Bumble Bee Bed & Breakfast

Posted on 9/22/2020
by Michelle Biodrowski, Naturalist
A chilly September morning finds two bumble bee bachelors fast asleep and tucked away into a stiff stem goldenrod. A common sight this time of the year for those in the right place at the right time. If these males are fit enough their genetics will be passed on to a new colony of bumble bees next spring.

Bumble bees are social, colony building insects, they need a new pregnant queen to start a colony every spring. In the beginning, the colony is made of all female bumblebees, and they must work hard to find enough forage for their growing family. They help their mother queen to forage for nectar and pollen to feed themselves and their new larval sisters. Bumble bees make an extremely nutritious meal for their larva called “bee bread”. It is a combination of protein packed pollen and high calorie nectar.

Along with every other individual in nature they must defend themselves and their family from predators, disease, parasites, and starvation. Bumble bees that live around human homes need to survive all the regular dangers of the natural world along with the extra challenges of cars, pesticides, and loss of habitat.

Bumble Bee Bachelors Sheltering in the Goldenrod
Stiff Stem Goldenrod

These busy females are constantly trying to find enough nectar and pollen rich resources to fuel their energy intensive activities and to feed their growing siblings. When their human neighbors have yards with diverse gardens, planted with native grasses and flowers, there will be plenty of nectar and pollen to fill hungry bellies. However, when their human neighbors have yards covered in cool season, sod forming lawns, they must venture out further and further to find enough food. This exposes them to more danger and requires more energy.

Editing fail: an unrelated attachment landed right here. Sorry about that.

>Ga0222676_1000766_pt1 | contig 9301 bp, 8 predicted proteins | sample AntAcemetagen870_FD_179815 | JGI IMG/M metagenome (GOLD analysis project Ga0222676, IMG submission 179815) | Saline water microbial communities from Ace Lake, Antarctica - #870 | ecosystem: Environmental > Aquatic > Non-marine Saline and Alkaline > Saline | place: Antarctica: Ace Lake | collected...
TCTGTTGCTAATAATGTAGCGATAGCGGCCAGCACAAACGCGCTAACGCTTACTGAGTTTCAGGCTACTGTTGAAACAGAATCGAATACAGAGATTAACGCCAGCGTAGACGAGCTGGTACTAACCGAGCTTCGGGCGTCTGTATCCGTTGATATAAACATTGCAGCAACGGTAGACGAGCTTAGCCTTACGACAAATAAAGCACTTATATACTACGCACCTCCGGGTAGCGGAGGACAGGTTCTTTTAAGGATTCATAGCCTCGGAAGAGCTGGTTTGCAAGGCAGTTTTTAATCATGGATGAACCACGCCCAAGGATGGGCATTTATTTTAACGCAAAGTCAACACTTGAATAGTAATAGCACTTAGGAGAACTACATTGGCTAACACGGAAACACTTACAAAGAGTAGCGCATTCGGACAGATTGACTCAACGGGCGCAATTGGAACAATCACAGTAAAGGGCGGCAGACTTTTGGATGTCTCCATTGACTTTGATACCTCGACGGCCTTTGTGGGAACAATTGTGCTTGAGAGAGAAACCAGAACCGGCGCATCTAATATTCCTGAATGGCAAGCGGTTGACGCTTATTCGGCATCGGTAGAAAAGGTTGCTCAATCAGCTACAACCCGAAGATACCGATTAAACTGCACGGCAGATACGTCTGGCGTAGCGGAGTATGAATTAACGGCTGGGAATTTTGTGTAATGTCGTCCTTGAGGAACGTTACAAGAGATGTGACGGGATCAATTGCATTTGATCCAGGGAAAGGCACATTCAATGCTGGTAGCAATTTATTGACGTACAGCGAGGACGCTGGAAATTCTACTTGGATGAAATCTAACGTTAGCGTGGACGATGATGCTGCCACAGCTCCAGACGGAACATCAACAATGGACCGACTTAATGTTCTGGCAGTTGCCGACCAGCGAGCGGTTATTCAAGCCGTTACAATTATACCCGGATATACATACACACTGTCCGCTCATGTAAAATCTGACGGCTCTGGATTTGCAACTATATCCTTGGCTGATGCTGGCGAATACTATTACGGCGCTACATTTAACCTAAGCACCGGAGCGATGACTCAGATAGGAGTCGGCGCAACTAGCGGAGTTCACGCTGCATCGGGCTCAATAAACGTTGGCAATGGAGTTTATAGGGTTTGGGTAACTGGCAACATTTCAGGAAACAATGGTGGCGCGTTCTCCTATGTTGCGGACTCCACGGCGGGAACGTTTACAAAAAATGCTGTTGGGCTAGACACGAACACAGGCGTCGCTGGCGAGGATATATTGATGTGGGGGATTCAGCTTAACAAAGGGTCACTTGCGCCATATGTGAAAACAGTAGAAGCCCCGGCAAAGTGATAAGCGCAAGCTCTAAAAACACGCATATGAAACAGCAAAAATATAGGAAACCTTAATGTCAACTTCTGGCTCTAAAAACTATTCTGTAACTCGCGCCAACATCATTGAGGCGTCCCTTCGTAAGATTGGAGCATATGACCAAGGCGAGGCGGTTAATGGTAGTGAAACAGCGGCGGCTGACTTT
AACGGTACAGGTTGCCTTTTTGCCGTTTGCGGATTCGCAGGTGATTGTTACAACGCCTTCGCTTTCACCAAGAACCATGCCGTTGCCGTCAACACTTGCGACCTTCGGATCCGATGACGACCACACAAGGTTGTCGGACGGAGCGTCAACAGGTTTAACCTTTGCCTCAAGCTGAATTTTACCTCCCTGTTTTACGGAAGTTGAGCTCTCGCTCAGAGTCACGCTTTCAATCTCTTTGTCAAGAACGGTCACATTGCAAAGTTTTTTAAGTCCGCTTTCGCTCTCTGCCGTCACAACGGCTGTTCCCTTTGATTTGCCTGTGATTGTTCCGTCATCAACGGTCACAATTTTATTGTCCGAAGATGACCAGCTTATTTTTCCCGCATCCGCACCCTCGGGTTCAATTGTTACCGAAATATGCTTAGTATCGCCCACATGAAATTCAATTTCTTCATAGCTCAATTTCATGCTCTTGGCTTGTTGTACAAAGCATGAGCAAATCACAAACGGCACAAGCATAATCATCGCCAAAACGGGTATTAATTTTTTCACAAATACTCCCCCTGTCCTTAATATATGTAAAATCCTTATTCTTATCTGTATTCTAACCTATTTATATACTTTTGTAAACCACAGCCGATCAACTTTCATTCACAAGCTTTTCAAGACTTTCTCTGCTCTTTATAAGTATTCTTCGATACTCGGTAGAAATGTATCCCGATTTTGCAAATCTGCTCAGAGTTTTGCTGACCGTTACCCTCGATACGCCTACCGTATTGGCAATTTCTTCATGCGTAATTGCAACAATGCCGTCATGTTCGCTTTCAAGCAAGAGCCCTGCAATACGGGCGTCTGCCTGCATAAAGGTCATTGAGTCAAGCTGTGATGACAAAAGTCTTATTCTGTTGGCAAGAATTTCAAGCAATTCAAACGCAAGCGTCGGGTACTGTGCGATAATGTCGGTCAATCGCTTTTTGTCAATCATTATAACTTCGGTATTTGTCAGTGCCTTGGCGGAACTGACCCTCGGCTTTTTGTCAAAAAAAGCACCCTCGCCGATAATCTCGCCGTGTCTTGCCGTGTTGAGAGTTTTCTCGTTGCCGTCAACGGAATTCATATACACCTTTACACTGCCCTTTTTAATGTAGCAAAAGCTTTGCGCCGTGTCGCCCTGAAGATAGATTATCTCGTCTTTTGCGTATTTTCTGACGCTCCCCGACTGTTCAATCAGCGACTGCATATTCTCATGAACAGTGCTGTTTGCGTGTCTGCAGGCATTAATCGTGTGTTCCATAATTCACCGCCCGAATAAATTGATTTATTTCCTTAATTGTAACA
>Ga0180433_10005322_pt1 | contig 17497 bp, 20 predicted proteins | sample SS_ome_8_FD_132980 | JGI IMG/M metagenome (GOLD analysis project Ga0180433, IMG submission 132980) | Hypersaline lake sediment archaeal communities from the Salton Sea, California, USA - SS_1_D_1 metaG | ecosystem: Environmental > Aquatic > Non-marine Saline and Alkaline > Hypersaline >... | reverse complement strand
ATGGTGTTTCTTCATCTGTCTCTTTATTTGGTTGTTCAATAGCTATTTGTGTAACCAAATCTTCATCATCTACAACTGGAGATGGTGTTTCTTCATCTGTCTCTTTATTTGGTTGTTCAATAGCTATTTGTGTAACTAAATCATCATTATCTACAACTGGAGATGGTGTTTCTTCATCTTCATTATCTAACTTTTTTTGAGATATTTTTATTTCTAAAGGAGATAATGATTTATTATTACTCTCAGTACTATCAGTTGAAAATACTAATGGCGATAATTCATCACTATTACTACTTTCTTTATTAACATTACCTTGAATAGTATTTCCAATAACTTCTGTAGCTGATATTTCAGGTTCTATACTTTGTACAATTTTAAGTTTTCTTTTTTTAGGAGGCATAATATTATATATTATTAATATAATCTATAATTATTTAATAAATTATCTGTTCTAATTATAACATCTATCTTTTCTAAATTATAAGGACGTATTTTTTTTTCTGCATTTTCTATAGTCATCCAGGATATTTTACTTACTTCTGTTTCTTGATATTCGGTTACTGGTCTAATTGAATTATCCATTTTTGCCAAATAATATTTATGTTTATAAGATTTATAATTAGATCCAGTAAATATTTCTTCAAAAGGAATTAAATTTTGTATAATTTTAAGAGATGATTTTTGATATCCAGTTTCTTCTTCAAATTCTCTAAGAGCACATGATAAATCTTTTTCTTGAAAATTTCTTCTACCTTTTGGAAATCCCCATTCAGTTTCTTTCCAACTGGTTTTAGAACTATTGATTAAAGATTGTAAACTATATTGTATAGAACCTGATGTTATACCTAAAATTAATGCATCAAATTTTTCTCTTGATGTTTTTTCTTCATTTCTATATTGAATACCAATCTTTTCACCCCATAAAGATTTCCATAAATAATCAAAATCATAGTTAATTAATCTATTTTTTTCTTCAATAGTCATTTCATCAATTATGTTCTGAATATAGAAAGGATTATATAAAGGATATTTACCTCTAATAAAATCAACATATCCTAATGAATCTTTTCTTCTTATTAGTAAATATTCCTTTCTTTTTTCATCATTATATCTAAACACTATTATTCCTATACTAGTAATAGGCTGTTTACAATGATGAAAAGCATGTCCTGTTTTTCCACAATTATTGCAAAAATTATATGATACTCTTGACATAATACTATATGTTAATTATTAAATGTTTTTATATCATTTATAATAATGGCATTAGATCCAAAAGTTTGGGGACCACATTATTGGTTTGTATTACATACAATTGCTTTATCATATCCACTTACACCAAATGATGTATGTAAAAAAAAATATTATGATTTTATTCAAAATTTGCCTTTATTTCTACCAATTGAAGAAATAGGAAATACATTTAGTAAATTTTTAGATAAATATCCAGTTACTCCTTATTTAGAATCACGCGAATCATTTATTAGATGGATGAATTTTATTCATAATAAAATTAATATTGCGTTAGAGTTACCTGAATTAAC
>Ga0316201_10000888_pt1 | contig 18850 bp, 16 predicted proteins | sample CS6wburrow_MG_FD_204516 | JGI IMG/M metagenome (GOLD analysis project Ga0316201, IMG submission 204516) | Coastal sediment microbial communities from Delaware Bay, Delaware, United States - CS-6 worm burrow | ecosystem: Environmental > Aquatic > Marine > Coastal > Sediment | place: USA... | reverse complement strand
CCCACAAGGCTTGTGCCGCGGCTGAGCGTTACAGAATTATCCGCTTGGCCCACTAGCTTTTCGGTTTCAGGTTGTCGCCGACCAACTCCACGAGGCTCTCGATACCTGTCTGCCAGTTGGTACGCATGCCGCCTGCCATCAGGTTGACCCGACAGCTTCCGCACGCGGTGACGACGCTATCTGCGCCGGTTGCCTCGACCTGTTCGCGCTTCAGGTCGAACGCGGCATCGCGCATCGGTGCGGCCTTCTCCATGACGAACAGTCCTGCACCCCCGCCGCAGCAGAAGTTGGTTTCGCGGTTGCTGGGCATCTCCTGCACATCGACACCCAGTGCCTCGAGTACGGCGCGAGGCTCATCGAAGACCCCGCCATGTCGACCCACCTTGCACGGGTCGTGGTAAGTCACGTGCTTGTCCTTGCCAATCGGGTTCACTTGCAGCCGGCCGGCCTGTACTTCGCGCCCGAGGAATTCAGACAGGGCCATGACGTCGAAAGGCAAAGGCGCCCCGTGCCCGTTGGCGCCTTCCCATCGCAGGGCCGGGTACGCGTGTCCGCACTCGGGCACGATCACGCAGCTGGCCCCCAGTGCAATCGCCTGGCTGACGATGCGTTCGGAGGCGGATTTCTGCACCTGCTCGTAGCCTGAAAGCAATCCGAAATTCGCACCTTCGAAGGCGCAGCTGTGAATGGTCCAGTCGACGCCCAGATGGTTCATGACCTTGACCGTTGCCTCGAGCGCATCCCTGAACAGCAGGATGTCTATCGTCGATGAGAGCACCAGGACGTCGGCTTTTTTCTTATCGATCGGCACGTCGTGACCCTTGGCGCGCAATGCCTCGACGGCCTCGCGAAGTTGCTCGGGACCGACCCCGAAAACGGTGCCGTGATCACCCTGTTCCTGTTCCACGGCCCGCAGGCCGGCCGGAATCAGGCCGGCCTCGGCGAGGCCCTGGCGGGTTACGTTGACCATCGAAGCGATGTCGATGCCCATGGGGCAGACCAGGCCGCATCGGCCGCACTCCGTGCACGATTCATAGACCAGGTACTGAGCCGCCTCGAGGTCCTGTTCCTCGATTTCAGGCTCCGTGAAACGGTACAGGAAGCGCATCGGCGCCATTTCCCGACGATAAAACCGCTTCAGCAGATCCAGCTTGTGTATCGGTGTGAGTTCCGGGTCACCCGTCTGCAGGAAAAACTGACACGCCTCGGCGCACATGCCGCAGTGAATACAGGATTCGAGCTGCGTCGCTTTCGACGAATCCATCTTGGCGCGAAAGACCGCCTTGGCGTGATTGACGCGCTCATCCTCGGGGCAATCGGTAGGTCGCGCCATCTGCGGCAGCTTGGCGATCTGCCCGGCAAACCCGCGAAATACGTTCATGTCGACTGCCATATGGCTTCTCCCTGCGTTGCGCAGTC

As spring matures into summer, the queen mother changes gear from producing only daughters to sons as well. Male bumble bees do not have corbicula, or pollen baskets on their legs, and they do not help to feed the colony they came from, they also leave the colony once they are mature, and this is why we find them curled up in flowers overnight. These males will need to survive the late summer and fall on their own in order to mate with the new queens that will start their own colonies next spring.

If you like our fuzzy neighbor bumble bees, you can help them by providing pollen and nectar by planting a variety of native flowers in your yard, and cutting back the carpet of lawn, & by leaving dead plants for ground cover during the winter months.

Check out our "Pollinator Garden Workshop" video for more information on ways that you can add diversity to your own backyard. 

 

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